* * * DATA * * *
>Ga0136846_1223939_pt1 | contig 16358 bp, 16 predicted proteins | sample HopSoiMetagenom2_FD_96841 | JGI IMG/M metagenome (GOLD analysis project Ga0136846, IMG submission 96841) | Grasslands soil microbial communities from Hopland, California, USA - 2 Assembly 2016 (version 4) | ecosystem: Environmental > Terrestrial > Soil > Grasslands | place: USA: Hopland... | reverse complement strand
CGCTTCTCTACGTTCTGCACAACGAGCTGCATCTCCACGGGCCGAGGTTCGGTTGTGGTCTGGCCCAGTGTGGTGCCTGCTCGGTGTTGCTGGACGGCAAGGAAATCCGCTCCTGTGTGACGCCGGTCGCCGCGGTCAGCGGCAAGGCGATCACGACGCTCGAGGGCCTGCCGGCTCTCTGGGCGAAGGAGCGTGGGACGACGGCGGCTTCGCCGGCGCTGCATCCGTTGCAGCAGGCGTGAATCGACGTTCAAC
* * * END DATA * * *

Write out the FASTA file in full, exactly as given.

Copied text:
>Ga0136846_1223939_pt1 | contig 16358 bp, 16 predicted proteins | sample HopSoiMetagenom2_FD_96841 | JGI IMG/M metagenome (GOLD analysis project Ga0136846, IMG submission 96841) | Grasslands soil microbial communities from Hopland, California, USA - 2 Assembly 2016 (version 4) | ecosystem: Environmental > Terrestrial > Soil > Grasslands | place: USA: Hopland... | reverse complement strand
CGCTTCTCTACGTTCTGCACAACGAGCTGCATCTCCACGGGCCGAGGTTCGGTTGTGGTCTGGCCCAGTGTGGTGCCTGCTCGGTGTTGCTGGACGGCAAGGAAATCCGCTCCTGTGTGACGCCGGTCGCCGCGGTCAGCGGCAAGGCGATCACGACGCTCGAGGGCCTGCCGGCTCTCTGGGCGAAGGAGCGTGGGACGACGGCGGCTTCGCCGGCGCTGCATCCGTTGCAGCAGGCGTGAATCGACGTTCAAC